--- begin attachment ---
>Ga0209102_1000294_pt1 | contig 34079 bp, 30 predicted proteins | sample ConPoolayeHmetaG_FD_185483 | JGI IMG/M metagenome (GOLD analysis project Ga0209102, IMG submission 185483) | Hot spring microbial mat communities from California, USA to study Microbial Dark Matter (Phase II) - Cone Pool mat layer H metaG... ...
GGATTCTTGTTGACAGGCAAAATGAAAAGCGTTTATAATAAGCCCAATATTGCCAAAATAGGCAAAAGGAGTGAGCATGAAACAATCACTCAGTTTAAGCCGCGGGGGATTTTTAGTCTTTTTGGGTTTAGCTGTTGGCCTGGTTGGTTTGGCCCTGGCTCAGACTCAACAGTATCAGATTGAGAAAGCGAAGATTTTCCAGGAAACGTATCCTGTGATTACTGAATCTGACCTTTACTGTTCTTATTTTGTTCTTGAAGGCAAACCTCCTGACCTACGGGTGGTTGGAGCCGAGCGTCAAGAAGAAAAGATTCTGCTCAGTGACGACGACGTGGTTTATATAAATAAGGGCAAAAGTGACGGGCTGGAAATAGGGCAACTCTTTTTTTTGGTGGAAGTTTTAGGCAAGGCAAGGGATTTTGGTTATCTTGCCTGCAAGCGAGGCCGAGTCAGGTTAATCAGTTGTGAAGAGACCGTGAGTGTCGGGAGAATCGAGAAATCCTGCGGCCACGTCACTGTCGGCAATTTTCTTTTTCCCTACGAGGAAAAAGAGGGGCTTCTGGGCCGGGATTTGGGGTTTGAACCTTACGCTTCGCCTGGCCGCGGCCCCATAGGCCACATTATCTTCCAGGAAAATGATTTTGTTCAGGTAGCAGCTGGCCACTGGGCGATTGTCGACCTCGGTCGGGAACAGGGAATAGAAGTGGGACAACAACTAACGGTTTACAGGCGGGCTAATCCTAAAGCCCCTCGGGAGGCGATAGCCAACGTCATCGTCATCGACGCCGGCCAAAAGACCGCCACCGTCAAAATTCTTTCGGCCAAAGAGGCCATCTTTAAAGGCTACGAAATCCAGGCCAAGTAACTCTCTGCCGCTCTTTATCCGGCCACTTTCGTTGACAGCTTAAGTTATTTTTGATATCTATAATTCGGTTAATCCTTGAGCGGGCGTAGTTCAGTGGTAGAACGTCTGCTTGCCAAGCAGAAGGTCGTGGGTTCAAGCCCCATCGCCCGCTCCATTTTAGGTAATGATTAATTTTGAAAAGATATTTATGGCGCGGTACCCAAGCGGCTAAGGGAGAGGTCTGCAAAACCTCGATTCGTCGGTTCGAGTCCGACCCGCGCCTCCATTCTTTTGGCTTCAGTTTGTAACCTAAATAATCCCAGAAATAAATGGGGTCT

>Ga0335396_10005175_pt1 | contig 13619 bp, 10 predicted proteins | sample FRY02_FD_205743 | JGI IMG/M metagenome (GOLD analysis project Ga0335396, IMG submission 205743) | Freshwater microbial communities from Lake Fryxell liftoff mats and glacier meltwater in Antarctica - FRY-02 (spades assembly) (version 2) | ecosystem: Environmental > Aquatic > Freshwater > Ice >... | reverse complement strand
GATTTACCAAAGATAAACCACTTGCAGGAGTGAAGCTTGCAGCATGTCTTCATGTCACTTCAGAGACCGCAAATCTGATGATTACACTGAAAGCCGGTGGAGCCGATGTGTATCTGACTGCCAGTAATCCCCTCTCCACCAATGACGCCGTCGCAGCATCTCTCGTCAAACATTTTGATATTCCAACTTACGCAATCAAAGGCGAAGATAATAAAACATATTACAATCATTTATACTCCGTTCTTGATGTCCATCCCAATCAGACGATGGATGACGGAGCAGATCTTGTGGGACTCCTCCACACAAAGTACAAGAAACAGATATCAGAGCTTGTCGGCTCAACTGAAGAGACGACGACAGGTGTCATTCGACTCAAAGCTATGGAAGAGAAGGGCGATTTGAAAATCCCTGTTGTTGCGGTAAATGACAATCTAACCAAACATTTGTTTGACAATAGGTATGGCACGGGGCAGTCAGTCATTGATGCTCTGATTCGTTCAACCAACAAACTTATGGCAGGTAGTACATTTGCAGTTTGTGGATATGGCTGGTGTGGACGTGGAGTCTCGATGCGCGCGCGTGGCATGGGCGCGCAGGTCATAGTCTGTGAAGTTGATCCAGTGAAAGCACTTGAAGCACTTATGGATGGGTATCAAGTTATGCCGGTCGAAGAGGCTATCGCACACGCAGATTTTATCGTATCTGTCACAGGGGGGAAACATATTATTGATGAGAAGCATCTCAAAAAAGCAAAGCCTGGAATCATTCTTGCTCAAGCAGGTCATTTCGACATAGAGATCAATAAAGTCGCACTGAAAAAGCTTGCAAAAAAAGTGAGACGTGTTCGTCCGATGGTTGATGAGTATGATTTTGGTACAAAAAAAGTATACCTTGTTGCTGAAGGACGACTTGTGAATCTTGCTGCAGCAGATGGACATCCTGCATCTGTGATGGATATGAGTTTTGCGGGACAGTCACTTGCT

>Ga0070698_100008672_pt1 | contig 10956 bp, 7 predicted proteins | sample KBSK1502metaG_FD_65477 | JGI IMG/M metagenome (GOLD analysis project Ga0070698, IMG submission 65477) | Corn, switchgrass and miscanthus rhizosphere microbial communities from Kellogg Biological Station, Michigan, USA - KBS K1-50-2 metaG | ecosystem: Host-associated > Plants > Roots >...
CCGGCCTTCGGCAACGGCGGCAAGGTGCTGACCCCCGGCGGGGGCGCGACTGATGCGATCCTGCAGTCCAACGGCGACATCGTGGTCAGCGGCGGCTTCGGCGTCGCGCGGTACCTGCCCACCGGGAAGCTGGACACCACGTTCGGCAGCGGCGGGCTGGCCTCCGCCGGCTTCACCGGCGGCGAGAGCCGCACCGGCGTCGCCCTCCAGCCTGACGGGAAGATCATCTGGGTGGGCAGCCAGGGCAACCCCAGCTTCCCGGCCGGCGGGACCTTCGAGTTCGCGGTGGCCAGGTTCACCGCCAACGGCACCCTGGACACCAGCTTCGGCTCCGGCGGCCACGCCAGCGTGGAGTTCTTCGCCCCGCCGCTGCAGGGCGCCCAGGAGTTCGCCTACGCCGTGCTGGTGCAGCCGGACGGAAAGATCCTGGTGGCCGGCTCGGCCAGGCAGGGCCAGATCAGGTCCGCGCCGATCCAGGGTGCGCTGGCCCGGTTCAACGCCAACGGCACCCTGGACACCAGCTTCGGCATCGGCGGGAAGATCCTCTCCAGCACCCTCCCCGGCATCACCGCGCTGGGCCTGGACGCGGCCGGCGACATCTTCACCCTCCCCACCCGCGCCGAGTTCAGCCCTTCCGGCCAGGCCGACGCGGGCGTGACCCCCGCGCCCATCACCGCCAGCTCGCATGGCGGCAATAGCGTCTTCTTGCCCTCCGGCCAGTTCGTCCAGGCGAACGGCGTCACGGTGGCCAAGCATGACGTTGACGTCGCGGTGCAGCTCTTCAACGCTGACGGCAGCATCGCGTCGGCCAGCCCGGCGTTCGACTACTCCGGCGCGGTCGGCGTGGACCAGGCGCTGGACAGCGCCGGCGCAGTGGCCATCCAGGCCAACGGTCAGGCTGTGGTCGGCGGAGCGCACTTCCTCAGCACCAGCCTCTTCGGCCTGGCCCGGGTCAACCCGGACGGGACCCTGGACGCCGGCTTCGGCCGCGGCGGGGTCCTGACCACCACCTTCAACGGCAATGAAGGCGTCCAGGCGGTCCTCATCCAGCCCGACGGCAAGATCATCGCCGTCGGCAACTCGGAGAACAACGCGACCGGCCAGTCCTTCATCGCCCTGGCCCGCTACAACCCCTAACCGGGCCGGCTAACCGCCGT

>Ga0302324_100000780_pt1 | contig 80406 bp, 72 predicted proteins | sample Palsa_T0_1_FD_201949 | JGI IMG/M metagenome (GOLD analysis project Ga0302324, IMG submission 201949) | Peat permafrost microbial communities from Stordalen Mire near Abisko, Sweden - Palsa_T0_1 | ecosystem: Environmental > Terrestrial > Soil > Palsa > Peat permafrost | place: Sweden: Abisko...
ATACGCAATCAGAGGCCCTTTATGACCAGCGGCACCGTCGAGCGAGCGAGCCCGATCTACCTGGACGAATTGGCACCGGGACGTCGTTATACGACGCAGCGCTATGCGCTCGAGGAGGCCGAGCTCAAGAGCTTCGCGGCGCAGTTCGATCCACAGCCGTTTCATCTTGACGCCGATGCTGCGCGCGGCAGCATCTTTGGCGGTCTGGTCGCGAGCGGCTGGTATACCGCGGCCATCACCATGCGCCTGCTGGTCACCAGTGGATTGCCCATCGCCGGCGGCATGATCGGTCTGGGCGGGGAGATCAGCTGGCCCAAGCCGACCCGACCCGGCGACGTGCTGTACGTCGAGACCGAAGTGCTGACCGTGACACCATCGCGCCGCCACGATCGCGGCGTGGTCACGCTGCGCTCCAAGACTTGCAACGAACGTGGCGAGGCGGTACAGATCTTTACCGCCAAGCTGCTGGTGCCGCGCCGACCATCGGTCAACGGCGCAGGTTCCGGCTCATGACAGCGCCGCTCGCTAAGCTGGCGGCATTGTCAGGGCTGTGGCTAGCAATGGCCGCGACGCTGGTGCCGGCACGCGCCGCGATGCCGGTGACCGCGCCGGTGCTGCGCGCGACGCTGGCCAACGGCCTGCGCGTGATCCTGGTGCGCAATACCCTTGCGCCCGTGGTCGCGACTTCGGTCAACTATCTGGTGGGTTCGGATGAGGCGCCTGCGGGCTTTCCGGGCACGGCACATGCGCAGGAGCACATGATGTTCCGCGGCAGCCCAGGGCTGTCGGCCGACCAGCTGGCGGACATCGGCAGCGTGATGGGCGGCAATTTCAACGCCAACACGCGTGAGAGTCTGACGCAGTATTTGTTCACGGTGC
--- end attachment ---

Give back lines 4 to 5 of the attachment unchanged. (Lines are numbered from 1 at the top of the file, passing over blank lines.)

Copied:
GATTTACCAAAGATAAACCACTTGCAGGAGTGAAGCTTGCAGCATGTCTTCATGTCACTTCAGAGACCGCAAATCTGATGATTACACTGAAAGCCGGTGGAGCCGATGTGTATCTGACTGCCAGTAATCCCCTCTCCACCAATGACGCCGTCGCAGCATCTCTCGTCAAACATTTTGATATTCCAACTTACGCAATCAAAGGCGAAGATAATAAAACATATTACAATCATTTATACTCCGTTCTTGATGTCCATCCCAATCAGACGATGGATGACGGAGCAGATCTTGTGGGACTCCTCCACACAAAGTACAAGAAACAGATATCAGAGCTTGTCGGCTCAACTGAAGAGACGACGACAGGTGTCATTCGACTCAAAGCTATGGAAGAGAAGGGCGATTTGAAAATCCCTGTTGTTGCGGTAAATGACAATCTAACCAAACATTTGTTTGACAATAGGTATGGCACGGGGCAGTCAGTCATTGATGCTCTGATTCGTTCAACCAACAAACTTATGGCAGGTAGTACATTTGCAGTTTGTGGATATGGCTGGTGTGGACGTGGAGTCTCGATGCGCGCGCGTGGCATGGGCGCGCAGGTCATAGTCTGTGAAGTTGATCCAGTGAAAGCACTTGAAGCACTTATGGATGGGTATCAAGTTATGCCGGTCGAAGAGGCTATCGCACACGCAGATTTTATCGTATCTGTCACAGGGGGGAAACATATTATTGATGAGAAGCATCTCAAAAAAGCAAAGCCTGGAATCATTCTTGCTCAAGCAGGTCATTTCGACATAGAGATCAATAAAGTCGCACTGAAAAAGCTTGCAAAAAAAGTGAGACGTGTTCGTCCGATGGTTGATGAGTATGATTTTGGTACAAAAAAAGTATACCTTGTTGCTGAAGGACGACTTGTGAATCTTGCTGCAGCAGATGGACATCCTGCATCTGTGATGGATATGAGTTTTGCGGGACAGTCACTTGCT

>Ga0070698_100008672_pt1 | contig 10956 bp, 7 predicted proteins | sample KBSK1502metaG_FD_65477 | JGI IMG/M metagenome (GOLD analysis project Ga0070698, IMG submission 65477) | Corn, switchgrass and miscanthus rhizosphere microbial communities from Kellogg Biological Station, Michigan, USA - KBS K1-50-2 metaG | ecosystem: Host-associated > Plants > Roots >...